2012 DNC: This ain't Denver

Obama pledged an Impossible Presidency, and sure enough found it impossible to deliver. What he'll say in Charlotte

Published September 4, 2012 12:05PM (EDT)

First Lady Michelle Obama performs a sound check on the main stage for the Democratic National Convention in Charlotte, N.C., on Monday, Sept. 3, 2012. 
  (AP Photo/Lynne Sladky)
First Lady Michelle Obama performs a sound check on the main stage for the Democratic National Convention in Charlotte, N.C., on Monday, Sept. 3, 2012. (AP Photo/Lynne Sladky)

It wasn’t supposed to turn out this way for Barack Obama.

Four years after his coronation speech before a packed house of adoring supporters crammed into Denver’s Invesco Field, the president will accept his party’s renomination for president Thursday night amid slightly less fanfare in Charlotte’s Bank of America Stadium. Although Obama will proudly tout his foreign and domestic policy successes, expect him to do so in humble, even sober tones. The state of the American economy, not to mention the president’s dismal approval numbers managing it, preclude any victory laps and all but small doses of hopey-changey optimism.

One might even surmise that Obama — whose presidential inheritance was the worst in four generations and who made the critical decisions necessary to stop or reverse the nation’s military and economic bleeding — arrives in Charlotte privately frustrated that his presidency is even in jeopardy. Instead of cruising confidently toward an America-thanks-you electoral romp this November, he is only a slight favorite to win a second term; and if he does win, it will almost certainly be with smaller popular and electoral vote margins than he posted four years ago. As the New Yorker’s Ryan Lizza observed earlier this summer in a piece about a possible second term for Obama, the modern presidency is a largely thankless job.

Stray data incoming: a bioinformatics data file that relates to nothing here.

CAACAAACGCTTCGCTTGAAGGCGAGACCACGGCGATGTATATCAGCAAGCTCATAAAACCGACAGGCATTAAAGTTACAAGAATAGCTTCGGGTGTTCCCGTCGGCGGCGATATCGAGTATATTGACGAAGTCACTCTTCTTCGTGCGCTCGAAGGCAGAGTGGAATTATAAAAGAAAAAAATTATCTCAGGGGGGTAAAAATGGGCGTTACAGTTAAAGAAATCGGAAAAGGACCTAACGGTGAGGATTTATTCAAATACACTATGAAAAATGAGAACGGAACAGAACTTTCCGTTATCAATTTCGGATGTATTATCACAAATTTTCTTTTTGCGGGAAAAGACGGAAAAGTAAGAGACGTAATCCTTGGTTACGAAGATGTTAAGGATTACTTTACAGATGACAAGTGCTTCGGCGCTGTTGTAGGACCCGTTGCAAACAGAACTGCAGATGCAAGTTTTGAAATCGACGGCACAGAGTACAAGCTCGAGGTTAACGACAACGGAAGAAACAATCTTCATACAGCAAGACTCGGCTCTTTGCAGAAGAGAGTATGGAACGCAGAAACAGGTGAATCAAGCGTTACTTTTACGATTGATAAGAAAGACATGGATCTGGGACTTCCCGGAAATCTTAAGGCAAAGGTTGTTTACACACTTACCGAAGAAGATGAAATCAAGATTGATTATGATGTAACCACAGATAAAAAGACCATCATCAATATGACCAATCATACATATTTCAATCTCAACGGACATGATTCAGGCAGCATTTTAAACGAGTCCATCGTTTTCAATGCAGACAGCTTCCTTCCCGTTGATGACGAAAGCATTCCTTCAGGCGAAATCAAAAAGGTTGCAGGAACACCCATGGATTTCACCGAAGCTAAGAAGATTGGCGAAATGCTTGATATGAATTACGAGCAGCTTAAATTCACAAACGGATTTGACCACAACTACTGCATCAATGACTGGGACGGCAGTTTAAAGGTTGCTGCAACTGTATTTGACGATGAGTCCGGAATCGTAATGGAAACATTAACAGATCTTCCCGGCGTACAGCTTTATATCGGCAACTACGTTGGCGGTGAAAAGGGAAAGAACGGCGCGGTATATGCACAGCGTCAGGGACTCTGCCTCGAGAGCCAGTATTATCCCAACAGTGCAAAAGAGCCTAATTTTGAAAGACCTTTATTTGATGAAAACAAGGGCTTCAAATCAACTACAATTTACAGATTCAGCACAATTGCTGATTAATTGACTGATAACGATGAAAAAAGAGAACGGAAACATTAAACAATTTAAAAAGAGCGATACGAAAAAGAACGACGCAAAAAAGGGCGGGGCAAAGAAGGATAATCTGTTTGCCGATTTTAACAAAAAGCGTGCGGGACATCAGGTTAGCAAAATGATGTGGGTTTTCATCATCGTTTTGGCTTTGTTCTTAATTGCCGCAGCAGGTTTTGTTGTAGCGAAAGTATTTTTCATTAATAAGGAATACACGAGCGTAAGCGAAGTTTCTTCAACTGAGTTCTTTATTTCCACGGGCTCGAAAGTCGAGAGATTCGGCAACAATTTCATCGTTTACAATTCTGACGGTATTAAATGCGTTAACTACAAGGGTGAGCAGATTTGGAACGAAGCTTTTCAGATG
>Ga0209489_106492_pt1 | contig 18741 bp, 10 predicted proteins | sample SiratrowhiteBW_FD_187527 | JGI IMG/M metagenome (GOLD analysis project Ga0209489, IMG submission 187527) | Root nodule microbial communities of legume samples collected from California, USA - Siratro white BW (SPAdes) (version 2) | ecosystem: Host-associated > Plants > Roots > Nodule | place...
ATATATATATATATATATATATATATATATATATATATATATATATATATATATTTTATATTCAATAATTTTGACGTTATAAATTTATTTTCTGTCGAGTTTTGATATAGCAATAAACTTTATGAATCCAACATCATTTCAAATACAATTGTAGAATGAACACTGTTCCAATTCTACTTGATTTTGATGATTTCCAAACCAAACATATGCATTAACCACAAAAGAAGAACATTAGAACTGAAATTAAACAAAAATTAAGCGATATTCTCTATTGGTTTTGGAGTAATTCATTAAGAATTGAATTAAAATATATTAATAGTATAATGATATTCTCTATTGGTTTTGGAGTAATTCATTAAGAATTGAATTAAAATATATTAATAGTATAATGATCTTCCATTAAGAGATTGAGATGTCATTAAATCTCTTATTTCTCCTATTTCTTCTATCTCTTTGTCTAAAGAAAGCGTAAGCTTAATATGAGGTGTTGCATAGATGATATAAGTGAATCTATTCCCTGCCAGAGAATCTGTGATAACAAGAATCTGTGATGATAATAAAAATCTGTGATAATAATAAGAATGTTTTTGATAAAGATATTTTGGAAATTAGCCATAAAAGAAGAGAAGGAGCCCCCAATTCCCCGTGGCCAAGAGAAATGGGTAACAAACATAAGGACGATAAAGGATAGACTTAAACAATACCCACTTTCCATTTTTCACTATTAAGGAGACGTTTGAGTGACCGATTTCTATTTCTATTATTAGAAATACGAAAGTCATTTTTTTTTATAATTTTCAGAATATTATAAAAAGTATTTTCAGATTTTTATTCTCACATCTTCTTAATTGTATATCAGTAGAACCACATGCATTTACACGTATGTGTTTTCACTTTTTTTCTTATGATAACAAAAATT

Obama’s “Forward” campaign slogan for 2012 offers a useful Rorschach test for assessing the president’s first term. Conservatives scoff that “forward” is just more socialist drivel intended to distract voters from looking back upon Obama’s performance thus far. The president’s defenders believe “forward” offers a pointed contrast to their claims that Mitt Romney and the Republicans hope to return America to some pre-New Deal gilded age marked by limited civil rights and unlimited concentrations of wealth. On a personal level, at this point the president is probably resigned to moving “forward” with an agenda and record for which he’s received more blame than credit.

Indeed, the president is getting blamed for things for which he actually deserves credit.

Critics including GOP vice-presidential nominee Paul Ryan and Niall Ferguson have proclaimed the 2009 stimulus package a failure. But as Michael Grunwald explains in his new book, “The New New Deal,” the stimulus delivered the triage it promised: It stemmed the job losses, raised aggregate demand and produced a notable list of public works projects. And the $800 billion in stimulus monies worked despite the fact that the political resistance, led largely and quite brilliantly by the Republicans, yielded a bill roughly half the size that liberal economists like Paul Krugman believed necessary — and even though a third of it was dedicated to tax cuts the Congressional Budget Office rated as weakly stimulative at best. Put another way, it was a success even though only a third of the stimulus was actual, demand-side Keynesian spending.